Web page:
# Bold & Audacious Goals for ITS

The ITS annual report is just about done. Itâ€™s a snapshot in time, a bit of bragging and directions on where weâ€™re going. But so far, itâ€™s a relatively safe document.

I dislike safe. It needs a section on Bold & Audacious. What are the questions that no one wants to ask? What are the sacred cows? What might a naÃ¯ve outsider ask if s/he was new to our environment?

To seed ideas, here are some questions posed by others at other institutions.

• Should we continue to provide email to students when they come to campus with free (and preferred) email accounts?
• Should we get out of the phone business?
• Should we discontinue using Microsoft Office in favor of Google applications that are free and Webiquous?
• Why are we providing computers all over campus if students are bringing their own?
• Why do we not share more hardware and resources with sister campuses in USNH?
• Why donâ€™t we move our Help Desk into the Library (ooops, thatâ€™s a hangover from last year)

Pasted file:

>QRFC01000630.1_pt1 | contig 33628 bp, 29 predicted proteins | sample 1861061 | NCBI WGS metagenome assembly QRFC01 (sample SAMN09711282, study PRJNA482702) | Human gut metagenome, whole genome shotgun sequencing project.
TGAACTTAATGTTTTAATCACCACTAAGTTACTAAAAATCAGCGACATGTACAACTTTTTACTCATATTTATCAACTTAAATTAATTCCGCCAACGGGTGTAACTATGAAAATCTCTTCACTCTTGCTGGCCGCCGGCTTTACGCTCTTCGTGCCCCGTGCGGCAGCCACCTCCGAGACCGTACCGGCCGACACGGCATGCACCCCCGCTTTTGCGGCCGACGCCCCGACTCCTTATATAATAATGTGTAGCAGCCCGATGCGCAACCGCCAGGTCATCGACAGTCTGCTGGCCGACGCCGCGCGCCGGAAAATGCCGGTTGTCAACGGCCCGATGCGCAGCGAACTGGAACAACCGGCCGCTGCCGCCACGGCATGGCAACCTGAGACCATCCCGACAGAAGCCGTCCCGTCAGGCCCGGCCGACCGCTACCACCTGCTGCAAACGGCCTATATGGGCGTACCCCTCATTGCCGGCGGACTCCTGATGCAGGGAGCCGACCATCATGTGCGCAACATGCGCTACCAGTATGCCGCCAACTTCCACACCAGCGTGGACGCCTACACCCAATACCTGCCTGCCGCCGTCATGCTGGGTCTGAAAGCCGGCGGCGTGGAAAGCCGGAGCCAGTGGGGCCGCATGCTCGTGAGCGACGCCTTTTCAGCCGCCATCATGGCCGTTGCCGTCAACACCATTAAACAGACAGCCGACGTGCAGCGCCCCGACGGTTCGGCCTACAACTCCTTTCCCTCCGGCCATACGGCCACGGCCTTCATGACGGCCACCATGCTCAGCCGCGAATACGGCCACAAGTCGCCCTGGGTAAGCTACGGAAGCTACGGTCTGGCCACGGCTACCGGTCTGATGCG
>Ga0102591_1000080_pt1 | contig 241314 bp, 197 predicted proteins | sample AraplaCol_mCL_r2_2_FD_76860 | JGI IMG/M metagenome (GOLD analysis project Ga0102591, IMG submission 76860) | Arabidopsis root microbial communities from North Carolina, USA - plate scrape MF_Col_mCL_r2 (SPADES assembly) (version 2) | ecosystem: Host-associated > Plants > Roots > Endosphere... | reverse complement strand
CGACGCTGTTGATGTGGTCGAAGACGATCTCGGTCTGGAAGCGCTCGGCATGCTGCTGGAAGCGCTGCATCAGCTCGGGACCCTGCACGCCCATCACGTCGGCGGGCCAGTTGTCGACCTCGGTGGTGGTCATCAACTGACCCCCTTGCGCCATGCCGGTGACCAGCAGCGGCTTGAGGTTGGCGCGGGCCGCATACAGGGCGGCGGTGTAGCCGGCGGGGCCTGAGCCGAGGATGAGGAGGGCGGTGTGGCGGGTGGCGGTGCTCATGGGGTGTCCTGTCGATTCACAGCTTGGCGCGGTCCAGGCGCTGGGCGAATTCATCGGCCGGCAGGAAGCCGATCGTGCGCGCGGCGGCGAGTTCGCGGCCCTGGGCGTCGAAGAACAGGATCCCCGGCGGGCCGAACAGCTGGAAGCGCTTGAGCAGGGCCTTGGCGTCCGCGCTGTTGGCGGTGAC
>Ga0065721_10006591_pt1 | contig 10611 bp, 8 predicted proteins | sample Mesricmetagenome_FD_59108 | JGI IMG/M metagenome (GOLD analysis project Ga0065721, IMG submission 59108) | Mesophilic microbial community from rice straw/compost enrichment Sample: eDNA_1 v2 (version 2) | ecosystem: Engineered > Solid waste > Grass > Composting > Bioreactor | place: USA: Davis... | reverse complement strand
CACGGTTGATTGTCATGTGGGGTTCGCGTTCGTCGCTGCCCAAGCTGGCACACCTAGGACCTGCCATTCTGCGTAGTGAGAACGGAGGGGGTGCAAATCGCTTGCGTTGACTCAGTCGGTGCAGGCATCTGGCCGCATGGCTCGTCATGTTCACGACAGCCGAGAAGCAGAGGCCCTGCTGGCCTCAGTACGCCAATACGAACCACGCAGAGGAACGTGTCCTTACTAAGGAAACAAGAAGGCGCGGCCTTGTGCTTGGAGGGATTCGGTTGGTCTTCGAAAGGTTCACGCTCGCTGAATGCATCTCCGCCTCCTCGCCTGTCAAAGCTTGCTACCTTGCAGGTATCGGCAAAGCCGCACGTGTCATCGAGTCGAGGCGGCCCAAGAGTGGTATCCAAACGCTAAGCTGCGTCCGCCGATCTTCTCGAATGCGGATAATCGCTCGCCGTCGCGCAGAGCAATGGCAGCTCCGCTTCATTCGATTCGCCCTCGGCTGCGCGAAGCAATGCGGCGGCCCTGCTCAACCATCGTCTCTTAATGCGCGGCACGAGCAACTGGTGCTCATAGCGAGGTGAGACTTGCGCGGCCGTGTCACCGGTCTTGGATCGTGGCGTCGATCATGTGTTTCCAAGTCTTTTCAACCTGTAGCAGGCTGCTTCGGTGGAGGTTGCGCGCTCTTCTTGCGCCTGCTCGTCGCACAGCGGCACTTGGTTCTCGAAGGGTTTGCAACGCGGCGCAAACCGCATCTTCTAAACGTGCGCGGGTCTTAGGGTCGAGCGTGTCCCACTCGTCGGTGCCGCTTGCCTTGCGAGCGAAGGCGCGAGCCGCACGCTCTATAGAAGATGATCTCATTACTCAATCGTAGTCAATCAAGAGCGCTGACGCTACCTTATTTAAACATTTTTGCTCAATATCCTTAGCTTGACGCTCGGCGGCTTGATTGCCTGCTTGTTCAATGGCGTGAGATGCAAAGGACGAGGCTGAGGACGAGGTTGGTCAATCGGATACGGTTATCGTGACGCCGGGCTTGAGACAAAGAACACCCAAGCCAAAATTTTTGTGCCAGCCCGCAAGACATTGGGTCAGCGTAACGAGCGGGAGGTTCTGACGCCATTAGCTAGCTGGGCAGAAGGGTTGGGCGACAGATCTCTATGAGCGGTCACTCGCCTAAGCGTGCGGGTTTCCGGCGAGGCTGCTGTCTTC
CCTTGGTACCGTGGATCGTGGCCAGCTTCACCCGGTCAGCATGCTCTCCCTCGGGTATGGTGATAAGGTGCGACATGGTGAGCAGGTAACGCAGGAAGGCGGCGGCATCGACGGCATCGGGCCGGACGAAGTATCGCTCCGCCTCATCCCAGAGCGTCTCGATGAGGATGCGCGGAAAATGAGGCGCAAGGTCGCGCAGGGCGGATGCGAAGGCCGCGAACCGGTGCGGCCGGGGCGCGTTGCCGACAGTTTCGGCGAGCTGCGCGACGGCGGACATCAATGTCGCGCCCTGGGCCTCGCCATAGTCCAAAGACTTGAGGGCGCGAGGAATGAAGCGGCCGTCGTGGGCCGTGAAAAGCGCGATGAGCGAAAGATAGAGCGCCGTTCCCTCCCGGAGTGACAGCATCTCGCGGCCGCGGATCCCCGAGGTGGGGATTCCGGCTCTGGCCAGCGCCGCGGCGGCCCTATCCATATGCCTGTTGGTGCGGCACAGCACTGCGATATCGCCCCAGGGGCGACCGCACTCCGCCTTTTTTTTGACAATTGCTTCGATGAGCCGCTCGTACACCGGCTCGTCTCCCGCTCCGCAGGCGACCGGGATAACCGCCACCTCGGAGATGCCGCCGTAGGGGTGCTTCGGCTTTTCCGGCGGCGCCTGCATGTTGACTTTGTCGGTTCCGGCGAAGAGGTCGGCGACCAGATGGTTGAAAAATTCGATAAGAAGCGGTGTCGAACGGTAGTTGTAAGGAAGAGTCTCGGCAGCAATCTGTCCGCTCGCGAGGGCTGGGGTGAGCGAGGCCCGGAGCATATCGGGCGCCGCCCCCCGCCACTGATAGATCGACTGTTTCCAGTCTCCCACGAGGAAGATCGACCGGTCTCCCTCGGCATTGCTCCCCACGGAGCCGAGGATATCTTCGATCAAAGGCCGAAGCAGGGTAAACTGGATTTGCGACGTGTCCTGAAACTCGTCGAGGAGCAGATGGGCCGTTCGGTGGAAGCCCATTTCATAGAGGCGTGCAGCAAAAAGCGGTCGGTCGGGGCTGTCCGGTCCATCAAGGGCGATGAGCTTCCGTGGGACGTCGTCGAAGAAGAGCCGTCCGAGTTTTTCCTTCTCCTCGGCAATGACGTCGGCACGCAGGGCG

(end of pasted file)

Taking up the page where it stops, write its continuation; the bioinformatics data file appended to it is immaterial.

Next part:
Iâ€™m asking for your help again. Send me bold and audacious ideas. Send them electronically or written on a piece of paper in an envelope addressed to me. Iâ€™ll pick the ten best and get them into the report. Think about things we might start doing, and others we should stop doing.

Maybe theyâ€™ll prompt a few more people to read it.

## One thought on “Bold & Audacious Goals for ITS”

1. June 13, 2006

Dear Dwight,

A comment about students bring their own computers:

When I started college, in 1958, the student brought a slide rule and a typewriter
to campus. The Institution was not expected to provide such items. You bought
your own paper, erasers, and ink ribbons. No electricity was needed for the
slide rule nor the typewriter.

The point: The day will soon arrive when there will be no need for computer
clusters. Each student will have a portable "broadcasting system" --a big 
savings to the University. Just in the past two years I have seen students setting
up their notebook computers in the classroom and typing in notes directly from
the blackboard. How times have changed--the paperless classroom.

C. Brown